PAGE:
Bru crisis ends, pact signed for their settlement in Tripura

New Delhi, Jan 16 (IANS) An agreement to end the 22-year-old Bru refugee crisis was signed on Thursday to settle over 30,000 people belonging to 5,300 families of the community in Tripura where they migrated in 1997 from Mizoram following a tribal unrest.

The agreement to settle the Bru tribals, called Reangs in Tripura, in Tripura was signed among chief secretaries of Mizoram, Tripura and representatives of Bru tribes here in the Ministry of Home Affairs’ North Block office in the presence of Union Home Minister Amit Shah.

As per the agreement, the refugees will settle in Tripura and will be given aid for their rehabilitation — a move that came after Tripura Chief Minister Biplab Kumar Deb had in November last year agreed to settling the Bru tribals in November last year.

The Bru tribals would now be included in Tripura’s voter list as per the agreement. The Centre has announced a package of Rs 600 crore for the settlement of the tribes in Tripura. Of the package, Rs 150 lakh will be given to Tripura government for the land acquisition and the rest of the money will be spent for the welfare of the tribe.

Following the agreement, the Home Minister informed media in a briefing that Bru refugees will get a 40-by-30-ft plot along with a fixed deposit of Rs 4 lakh for two years, cash assistance of Rs 5,000 per month for two years and free ration.

Shah said that Mizoram and Tripura governments will work towards the development of Bru families.

The Minister declared that an amount of Rs 1.5 lakh will be provided to each family of the Bru refugees to help them in constructing their own houses and that the amount will be disbursed under Pradhan Mantri Gramin Awaas Yojana (PMAY).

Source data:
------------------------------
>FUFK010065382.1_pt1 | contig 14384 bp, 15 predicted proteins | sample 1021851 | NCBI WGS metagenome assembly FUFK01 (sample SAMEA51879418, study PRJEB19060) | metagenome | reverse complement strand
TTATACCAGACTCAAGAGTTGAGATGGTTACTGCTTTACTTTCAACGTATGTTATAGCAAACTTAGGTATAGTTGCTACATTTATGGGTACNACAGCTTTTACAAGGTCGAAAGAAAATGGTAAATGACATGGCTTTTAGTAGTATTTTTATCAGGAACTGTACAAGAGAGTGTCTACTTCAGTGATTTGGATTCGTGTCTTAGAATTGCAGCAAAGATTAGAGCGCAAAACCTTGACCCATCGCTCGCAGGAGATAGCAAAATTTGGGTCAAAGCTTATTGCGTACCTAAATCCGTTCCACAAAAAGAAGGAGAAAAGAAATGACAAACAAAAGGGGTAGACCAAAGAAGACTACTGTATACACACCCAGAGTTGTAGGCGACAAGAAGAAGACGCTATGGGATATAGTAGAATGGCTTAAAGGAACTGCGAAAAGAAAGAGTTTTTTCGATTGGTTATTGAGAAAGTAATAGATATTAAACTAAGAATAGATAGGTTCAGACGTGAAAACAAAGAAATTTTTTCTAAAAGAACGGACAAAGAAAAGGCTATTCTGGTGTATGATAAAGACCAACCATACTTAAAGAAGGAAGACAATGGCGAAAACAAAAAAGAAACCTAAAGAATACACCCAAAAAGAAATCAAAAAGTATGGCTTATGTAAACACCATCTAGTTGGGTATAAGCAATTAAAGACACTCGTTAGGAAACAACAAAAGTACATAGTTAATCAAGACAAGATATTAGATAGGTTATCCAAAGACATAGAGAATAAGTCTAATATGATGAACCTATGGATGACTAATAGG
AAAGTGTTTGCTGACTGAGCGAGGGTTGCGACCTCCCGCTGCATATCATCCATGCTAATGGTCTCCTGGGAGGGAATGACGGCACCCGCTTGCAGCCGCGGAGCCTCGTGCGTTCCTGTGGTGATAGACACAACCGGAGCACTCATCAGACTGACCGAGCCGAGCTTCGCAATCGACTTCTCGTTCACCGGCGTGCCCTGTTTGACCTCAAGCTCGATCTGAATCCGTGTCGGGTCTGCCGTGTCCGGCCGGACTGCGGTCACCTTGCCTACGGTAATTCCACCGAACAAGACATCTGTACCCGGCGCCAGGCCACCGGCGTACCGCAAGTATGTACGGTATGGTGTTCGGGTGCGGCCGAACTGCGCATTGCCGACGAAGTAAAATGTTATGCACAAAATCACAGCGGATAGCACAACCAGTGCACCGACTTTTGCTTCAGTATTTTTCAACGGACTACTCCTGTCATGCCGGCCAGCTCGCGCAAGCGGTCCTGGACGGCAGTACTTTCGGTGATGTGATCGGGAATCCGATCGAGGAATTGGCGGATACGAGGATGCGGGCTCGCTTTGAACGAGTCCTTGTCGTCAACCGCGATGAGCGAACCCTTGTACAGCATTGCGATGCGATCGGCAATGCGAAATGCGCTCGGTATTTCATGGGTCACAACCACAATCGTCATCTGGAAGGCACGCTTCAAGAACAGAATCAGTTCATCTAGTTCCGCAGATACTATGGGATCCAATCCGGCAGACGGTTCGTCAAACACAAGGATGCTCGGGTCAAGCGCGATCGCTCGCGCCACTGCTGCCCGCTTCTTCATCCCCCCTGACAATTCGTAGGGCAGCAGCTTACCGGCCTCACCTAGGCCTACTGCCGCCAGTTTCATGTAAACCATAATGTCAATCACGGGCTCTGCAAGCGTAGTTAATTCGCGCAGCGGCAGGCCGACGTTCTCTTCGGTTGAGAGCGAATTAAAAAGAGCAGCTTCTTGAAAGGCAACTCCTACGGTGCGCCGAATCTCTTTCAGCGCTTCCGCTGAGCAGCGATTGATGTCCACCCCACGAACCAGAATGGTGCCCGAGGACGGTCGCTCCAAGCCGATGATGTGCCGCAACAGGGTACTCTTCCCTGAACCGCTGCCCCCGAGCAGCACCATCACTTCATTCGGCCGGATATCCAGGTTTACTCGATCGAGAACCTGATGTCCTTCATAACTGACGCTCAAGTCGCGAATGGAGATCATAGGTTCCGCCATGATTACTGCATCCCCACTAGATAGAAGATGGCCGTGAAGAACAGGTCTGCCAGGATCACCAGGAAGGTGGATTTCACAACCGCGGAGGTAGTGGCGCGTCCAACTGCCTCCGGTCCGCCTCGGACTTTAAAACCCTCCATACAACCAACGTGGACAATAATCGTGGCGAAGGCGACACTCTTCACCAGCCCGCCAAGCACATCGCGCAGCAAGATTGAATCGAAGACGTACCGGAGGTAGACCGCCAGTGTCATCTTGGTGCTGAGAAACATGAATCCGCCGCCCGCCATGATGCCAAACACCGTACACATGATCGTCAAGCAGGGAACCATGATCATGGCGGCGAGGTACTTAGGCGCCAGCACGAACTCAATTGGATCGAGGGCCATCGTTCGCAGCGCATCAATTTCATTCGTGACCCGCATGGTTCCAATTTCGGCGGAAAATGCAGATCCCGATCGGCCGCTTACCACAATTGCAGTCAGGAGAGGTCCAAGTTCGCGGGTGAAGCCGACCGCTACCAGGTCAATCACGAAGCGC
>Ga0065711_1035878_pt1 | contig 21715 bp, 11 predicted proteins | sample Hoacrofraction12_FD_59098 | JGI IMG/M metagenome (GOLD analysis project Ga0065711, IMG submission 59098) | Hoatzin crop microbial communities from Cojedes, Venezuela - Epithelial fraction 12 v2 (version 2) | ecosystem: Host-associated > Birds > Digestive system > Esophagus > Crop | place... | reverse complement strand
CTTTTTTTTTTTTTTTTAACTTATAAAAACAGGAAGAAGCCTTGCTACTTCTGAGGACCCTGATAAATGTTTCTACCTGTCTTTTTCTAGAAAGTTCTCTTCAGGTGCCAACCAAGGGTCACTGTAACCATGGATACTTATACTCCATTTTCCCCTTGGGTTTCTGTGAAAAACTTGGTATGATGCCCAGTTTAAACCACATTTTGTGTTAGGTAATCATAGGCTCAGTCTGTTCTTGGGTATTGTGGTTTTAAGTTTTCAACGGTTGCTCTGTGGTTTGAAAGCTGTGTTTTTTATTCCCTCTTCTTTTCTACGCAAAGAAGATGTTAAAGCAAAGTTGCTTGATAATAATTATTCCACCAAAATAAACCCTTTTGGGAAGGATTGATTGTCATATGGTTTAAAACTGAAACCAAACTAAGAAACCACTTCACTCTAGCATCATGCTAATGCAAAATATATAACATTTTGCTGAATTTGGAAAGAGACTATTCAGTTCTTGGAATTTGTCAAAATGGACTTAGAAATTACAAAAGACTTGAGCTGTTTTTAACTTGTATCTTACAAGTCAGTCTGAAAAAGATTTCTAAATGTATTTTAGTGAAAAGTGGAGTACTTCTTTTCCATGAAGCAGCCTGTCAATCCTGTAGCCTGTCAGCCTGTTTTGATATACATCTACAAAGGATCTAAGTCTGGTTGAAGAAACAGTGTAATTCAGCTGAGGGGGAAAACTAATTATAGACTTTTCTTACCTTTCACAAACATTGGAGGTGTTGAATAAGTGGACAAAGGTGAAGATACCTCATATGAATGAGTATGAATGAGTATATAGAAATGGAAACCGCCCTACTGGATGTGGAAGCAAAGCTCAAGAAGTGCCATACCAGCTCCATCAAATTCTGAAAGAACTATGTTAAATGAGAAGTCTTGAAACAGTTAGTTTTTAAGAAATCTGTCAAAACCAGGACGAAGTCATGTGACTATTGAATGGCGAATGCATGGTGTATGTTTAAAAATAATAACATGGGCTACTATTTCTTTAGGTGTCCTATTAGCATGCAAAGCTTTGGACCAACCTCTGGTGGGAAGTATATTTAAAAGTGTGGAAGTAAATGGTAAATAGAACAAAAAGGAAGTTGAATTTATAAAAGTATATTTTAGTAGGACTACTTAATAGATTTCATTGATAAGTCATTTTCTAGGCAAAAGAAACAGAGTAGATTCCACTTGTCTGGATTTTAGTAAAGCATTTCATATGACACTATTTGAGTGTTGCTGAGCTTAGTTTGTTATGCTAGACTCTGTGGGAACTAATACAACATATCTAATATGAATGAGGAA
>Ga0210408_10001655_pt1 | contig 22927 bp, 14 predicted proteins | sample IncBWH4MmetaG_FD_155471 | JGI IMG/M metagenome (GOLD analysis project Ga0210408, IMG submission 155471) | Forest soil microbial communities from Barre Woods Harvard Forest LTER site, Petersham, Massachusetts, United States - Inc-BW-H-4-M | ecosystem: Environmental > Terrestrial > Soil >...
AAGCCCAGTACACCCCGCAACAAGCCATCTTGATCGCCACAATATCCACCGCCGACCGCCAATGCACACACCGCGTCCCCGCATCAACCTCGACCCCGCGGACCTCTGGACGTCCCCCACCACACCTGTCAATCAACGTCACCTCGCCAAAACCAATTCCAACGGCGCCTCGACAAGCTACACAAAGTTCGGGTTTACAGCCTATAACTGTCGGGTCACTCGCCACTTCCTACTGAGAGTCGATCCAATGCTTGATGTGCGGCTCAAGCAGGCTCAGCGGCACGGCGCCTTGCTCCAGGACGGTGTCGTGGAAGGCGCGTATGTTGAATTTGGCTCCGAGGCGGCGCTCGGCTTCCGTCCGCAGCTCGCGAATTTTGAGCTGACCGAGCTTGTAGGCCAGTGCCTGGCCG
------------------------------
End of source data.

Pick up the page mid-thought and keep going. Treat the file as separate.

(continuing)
According to an agreement between Mizoram and Tripura government in 2018, the Bru tribals had to settle in Mizoram, but only 327 family went in two years as nobody was interested to go to Mizoram.

The Brus inhabit an area spread across parts of Mizoram, Tripura and the Chittagong Hill Tracts in Bangladesh. In 1997, the Bru National Union passed a resolution demanding an autonomous district council, which was opposed by the government and the Young Mizos Association (Mizo Zirlai Pawl or MZP).

Hardline elements within the autonomy movement then launched an armed struggle. In 1997, Bru National Liberation Front allegedly killed a Mizo forest guard. The killing was followed by ethnic riots, forcing over 30,000 Bru villagers to flee Mizoram and seek shelter in Tripura, where they have been staying since then.

According to a relief package announced six months after Bru migrants arrived in Tripura in 1997, 600 gm of rice is provided daily to every adult living in the camps and 300 gm to minors. The package also has provisions for a cash dole of Rs 5 per adult per day and Rs 2.5 for every minor.

In October 2019, the supply of ration was stopped on the instructions of the Home Ministry in a bid to hastily complete the repatriation of refugees to Mizoram. Civil society outfits had alleged that at least six refugees died due to starvation. At least seven repatriation attempts have failed in the past 22 years.